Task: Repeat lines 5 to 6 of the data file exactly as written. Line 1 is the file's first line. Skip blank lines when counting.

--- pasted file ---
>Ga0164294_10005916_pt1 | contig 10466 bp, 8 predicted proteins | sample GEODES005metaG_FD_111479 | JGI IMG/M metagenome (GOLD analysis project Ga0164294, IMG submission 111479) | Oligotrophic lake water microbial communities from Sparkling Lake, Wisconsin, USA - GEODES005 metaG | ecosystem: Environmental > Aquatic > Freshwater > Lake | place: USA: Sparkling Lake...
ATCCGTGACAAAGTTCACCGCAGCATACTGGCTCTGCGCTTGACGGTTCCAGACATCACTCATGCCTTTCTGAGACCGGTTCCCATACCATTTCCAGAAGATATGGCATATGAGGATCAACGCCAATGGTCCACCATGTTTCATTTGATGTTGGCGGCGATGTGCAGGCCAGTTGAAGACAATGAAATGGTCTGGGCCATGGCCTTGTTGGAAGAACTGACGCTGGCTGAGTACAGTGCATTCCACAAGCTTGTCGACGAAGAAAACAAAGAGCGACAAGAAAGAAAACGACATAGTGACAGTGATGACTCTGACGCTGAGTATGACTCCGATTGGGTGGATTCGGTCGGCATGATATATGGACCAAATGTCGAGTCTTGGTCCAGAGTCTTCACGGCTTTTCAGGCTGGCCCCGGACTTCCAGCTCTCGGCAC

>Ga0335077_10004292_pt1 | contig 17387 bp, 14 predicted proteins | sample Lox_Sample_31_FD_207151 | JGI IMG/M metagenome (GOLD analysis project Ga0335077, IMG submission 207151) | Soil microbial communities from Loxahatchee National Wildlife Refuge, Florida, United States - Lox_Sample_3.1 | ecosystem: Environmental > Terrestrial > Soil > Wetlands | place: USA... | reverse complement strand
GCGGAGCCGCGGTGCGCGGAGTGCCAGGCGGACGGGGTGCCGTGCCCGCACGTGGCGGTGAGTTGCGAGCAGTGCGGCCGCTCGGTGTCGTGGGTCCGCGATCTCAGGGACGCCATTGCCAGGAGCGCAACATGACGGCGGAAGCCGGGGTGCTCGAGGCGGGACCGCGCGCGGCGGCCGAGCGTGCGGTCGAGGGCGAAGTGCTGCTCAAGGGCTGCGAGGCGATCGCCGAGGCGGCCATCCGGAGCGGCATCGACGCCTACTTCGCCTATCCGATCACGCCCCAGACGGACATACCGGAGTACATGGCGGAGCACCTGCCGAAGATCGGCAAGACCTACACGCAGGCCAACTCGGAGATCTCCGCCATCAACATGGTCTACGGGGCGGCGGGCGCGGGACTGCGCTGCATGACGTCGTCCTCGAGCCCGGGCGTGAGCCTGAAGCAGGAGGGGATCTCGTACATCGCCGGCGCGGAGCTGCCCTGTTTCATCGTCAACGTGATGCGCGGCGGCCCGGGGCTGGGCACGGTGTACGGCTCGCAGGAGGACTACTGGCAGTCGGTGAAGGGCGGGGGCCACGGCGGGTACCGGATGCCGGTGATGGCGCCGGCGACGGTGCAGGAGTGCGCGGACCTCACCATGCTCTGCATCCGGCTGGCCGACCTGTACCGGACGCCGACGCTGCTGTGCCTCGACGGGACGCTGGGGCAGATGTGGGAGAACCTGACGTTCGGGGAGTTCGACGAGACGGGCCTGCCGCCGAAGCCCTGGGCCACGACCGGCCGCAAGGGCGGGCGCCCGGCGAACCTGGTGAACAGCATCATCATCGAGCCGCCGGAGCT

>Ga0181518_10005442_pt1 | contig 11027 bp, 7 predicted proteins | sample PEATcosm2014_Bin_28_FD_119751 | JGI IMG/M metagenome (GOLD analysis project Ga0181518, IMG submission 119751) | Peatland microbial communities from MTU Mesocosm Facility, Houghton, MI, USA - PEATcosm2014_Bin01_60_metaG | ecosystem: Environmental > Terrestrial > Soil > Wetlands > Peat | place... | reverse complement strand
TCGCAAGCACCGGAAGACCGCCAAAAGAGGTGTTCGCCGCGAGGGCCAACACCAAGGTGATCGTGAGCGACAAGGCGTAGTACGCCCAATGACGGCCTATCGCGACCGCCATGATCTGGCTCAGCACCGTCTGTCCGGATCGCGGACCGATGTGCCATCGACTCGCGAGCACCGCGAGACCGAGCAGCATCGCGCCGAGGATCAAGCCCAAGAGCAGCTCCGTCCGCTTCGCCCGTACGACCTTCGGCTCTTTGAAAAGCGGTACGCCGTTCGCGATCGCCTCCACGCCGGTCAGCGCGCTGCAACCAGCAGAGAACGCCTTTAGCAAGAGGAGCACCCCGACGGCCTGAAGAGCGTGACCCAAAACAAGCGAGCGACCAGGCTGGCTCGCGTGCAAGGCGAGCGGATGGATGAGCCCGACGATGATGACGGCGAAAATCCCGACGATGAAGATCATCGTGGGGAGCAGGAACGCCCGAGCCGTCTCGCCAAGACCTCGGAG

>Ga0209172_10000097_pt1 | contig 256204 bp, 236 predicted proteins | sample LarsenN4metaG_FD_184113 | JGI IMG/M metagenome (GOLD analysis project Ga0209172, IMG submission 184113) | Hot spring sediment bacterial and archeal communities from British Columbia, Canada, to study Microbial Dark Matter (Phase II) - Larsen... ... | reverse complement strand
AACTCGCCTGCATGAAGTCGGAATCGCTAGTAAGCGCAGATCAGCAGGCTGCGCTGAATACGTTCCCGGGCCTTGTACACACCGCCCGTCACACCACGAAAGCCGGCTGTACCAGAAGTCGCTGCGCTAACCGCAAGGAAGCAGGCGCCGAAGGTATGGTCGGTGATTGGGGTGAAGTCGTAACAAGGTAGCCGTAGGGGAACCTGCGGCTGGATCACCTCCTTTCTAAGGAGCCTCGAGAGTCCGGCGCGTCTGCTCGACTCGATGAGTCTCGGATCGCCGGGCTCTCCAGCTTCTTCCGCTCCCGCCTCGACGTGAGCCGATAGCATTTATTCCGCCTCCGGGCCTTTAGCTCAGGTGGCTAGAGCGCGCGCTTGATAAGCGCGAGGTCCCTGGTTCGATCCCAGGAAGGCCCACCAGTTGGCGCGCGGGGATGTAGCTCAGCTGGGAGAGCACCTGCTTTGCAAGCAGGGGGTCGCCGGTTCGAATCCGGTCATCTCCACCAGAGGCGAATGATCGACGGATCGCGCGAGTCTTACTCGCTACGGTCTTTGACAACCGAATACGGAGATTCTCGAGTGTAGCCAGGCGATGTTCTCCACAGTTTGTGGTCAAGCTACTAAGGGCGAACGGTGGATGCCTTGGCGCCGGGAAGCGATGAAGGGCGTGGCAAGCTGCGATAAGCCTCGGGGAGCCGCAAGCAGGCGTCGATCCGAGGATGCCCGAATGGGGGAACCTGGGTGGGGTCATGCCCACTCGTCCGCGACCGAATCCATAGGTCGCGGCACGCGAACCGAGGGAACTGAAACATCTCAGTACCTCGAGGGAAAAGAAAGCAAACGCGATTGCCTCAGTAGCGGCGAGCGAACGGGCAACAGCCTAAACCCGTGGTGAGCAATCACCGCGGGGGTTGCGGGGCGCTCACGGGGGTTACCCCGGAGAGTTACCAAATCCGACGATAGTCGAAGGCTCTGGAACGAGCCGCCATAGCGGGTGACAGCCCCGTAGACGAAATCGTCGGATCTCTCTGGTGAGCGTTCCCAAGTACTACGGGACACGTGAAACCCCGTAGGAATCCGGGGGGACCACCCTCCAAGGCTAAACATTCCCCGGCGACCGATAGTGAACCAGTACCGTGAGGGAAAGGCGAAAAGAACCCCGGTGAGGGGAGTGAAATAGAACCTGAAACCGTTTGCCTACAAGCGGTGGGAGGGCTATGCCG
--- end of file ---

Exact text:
>Ga0181518_10005442_pt1 | contig 11027 bp, 7 predicted proteins | sample PEATcosm2014_Bin_28_FD_119751 | JGI IMG/M metagenome (GOLD analysis project Ga0181518, IMG submission 119751) | Peatland microbial communities from MTU Mesocosm Facility, Houghton, MI, USA - PEATcosm2014_Bin01_60_metaG | ecosystem: Environmental > Terrestrial > Soil > Wetlands > Peat | place... | reverse complement strand
TCGCAAGCACCGGAAGACCGCCAAAAGAGGTGTTCGCCGCGAGGGCCAACACCAAGGTGATCGTGAGCGACAAGGCGTAGTACGCCCAATGACGGCCTATCGCGACCGCCATGATCTGGCTCAGCACCGTCTGTCCGGATCGCGGACCGATGTGCCATCGACTCGCGAGCACCGCGAGACCGAGCAGCATCGCGCCGAGGATCAAGCCCAAGAGCAGCTCCGTCCGCTTCGCCCGTACGACCTTCGGCTCTTTGAAAAGCGGTACGCCGTTCGCGATCGCCTCCACGCCGGTCAGCGCGCTGCAACCAGCAGAGAACGCCTTTAGCAAGAGGAGCACCCCGACGGCCTGAAGAGCGTGACCCAAAACAAGCGAGCGACCAGGCTGGCTCGCGTGCAAGGCGAGCGGATGGATGAGCCCGACGATGATGACGGCGAAAATCCCGACGATGAAGATCATCGTGGGGAGCAGGAACGCCCGAGCCGTCTCGCCAAGACCTCGGAG